How do late terminations of pregnancy affect comparisons of stillbirth rates in Europe? Analyses of aggregated routine data from the Euro-Peristat Project

B. Blondel, M. Cuttini, A. D. Hindori-Mohangoo, M. Gissler, M. Loghi, C. Prunet, A. Heino, L. Smith, K. van der Pal-de Bruin, A. Macfarlane, J. Zeitlin, Gerald Haidinger, Sophie Alexander, Pavlos Pavlou, Petr Velebil, Laust Hvas Mortensen, Luule Sakkeus, Nicholas Lack, Aris Antsaklis, István BerbikHelga Sól Ólafsdóttir, Sheelagh Bonham, Janis Misins, Jone Jaselioniene, Yolande Wagener, Miriam Gatt, Jan Nijhuis, Kari Klungsoyr, Katarzyna Szamotulska, Henrique Barros, Mihai Horga, Jan Cap, Nataša Tul, Francisco Bolúmar, Karin Gottvall, Sylvie Berrut, the Euro-Peristat Scientific Committee

Research output: Contribution to journalArticle

Abstract

Objective: To describe how terminations of pregnancy at gestational ages at or above the limit for stillbirth registration are recorded in routine statistics and to assess their impact on comparability of stillbirth rates in Europe. Design: Analysis of aggregated data from the Euro-Peristat project. Setting: Twenty-nine European countries. Population: Births and late terminations in 2010. Methods: Assessment of terminations as a proportion of stillbirths and derivation of stillbirth rates including and excluding terminations. Main outcome measures: Stillbirth rates overall and excluding terminations. Results: In 23 countries, it is possible to assess the contribution of terminations to stillbirth rates either because terminations are rare occurrences or because they can be distinguished from spontaneous stillbirths. Where terminations were reported, they accounted for less than 1.5% of stillbirths at 22+ weeks in Denmark, between 13 and 22% in Germany, Italy, Hungary, Finland and Switzerland, and 39% in France. Proportions were much lower at 24+ weeks, with the exception of Switzerland (7.4%) and France (39.2%). Conclusions: Terminations represent a substantial proportion of stillbirths at 22+ weeks of gestation in some countries. Countries where terminations occur at 22+ weeks should publish rates with and without terminations in order to improve international comparisons and the policy relevance of stillbirth statistics. Tweetable abstract: For valid comparisons of stillbirth rates, data about late terminations of pregnancy are needed.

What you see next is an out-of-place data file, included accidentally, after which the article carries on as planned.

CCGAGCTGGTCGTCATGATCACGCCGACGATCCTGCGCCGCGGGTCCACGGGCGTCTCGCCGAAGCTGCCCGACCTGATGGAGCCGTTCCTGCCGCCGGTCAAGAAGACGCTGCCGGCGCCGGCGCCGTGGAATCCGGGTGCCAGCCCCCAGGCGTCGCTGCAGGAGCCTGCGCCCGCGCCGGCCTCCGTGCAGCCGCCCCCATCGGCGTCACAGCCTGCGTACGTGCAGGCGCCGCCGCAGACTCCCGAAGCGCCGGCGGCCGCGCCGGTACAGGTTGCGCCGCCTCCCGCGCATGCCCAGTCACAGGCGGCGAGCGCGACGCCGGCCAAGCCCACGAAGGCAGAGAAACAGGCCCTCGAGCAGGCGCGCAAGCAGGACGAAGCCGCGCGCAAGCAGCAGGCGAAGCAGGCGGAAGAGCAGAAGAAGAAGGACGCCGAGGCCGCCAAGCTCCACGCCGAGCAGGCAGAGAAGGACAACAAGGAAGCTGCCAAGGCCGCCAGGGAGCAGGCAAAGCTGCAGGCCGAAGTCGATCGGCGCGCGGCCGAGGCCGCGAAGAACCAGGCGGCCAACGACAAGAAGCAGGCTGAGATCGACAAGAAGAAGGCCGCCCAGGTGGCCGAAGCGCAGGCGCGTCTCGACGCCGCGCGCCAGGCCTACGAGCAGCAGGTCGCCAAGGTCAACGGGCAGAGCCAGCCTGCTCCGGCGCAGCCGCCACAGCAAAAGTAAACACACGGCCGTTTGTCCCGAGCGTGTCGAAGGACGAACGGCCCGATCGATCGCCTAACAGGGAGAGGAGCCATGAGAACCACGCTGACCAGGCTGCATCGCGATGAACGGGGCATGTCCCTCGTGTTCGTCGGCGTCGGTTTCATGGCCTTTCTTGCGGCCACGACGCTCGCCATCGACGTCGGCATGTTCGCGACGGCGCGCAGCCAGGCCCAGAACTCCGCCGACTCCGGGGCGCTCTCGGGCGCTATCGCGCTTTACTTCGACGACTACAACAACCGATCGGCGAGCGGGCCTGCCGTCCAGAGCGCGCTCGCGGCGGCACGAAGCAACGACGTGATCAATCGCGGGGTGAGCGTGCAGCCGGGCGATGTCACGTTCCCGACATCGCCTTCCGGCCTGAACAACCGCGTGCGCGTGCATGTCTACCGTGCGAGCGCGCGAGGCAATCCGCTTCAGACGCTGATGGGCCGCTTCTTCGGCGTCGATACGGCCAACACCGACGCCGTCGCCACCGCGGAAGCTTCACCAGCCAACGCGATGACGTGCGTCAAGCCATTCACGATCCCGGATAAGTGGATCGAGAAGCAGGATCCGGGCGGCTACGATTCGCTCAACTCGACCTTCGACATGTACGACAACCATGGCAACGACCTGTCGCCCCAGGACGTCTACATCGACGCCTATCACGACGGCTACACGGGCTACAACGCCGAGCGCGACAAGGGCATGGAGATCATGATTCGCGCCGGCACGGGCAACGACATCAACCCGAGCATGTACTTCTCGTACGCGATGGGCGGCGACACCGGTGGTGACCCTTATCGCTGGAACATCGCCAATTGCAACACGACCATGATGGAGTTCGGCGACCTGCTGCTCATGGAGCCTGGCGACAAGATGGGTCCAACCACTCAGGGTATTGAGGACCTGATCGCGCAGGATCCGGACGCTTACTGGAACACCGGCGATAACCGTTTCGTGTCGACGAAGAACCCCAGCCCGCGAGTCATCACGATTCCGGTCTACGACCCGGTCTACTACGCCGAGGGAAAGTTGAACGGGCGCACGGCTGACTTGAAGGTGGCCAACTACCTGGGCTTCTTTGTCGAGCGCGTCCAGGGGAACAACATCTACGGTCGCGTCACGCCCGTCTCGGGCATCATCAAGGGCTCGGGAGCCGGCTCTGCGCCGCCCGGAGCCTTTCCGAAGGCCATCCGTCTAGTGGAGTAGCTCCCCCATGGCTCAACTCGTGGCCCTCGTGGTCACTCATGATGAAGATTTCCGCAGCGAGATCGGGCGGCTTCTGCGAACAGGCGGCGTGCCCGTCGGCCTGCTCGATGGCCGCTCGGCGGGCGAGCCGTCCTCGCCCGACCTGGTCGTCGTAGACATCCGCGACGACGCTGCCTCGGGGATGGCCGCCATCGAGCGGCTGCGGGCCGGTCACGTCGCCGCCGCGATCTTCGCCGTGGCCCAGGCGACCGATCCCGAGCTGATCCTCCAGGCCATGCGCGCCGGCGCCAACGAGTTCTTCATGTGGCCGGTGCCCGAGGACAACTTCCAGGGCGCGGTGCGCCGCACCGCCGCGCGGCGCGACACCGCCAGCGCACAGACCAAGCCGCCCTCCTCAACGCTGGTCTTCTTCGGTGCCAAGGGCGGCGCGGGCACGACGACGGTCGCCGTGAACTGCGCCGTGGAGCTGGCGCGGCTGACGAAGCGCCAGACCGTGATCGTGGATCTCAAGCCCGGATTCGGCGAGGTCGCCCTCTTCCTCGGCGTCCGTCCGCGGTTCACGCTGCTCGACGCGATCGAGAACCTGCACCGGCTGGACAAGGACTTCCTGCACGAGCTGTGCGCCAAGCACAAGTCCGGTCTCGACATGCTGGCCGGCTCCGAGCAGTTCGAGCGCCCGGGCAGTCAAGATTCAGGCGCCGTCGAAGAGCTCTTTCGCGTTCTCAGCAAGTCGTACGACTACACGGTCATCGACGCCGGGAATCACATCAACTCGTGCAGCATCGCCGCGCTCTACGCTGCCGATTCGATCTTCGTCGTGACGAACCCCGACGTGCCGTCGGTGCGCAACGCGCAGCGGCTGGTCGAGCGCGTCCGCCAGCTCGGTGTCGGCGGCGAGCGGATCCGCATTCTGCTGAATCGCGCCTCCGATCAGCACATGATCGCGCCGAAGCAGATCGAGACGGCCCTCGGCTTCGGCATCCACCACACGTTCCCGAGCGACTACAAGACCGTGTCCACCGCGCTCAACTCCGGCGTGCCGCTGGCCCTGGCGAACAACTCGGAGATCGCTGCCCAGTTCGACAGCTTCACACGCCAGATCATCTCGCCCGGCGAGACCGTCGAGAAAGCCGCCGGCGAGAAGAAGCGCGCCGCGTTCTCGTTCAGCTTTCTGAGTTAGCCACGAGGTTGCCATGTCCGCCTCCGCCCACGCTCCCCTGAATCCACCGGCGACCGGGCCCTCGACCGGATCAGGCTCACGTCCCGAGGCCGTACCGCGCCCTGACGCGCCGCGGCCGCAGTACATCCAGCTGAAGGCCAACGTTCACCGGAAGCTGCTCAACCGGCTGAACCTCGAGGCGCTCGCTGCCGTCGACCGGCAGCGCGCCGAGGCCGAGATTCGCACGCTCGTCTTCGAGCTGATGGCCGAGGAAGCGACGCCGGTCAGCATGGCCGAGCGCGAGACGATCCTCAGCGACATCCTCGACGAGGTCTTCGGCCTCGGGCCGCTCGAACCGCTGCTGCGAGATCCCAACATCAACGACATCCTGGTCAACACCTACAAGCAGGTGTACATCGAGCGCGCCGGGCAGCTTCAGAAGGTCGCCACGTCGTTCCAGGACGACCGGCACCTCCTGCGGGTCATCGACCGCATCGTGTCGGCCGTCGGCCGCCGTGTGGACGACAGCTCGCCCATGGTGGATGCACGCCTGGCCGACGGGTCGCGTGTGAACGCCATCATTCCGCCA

Original languageEnglish
Pages (from-to)226-234
Number of pages9
JournalBJOG: An International Journal of Obstetrics and Gynaecology
Volume125
Issue number2
DOIs
Publication statusE-pub ahead of print - May 30 2017

Keywords

  • Euro-Peristat
  • international comparisons
  • pregnancy terminations
  • registration
  • stillbirth

ASJC Scopus subject areas

  • Obstetrics and Gynaecology

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    Blondel, B., Cuttini, M., Hindori-Mohangoo, A. D., Gissler, M., Loghi, M., Prunet, C., Heino, A., Smith, L., van der Pal-de Bruin, K., Macfarlane, A., Zeitlin, J., Haidinger, G., Alexander, S., Pavlou, P., Velebil, P., Mortensen, L. H., Sakkeus, L., Lack, N., Antsaklis, A., ... the Euro-Peristat Scientific Committee (2017). How do late terminations of pregnancy affect comparisons of stillbirth rates in Europe? Analyses of aggregated routine data from the Euro-Peristat Project. BJOG: An International Journal of Obstetrics and Gynaecology, 125(2), 226-234. https://doi.org/10.1111/1471-0528.14767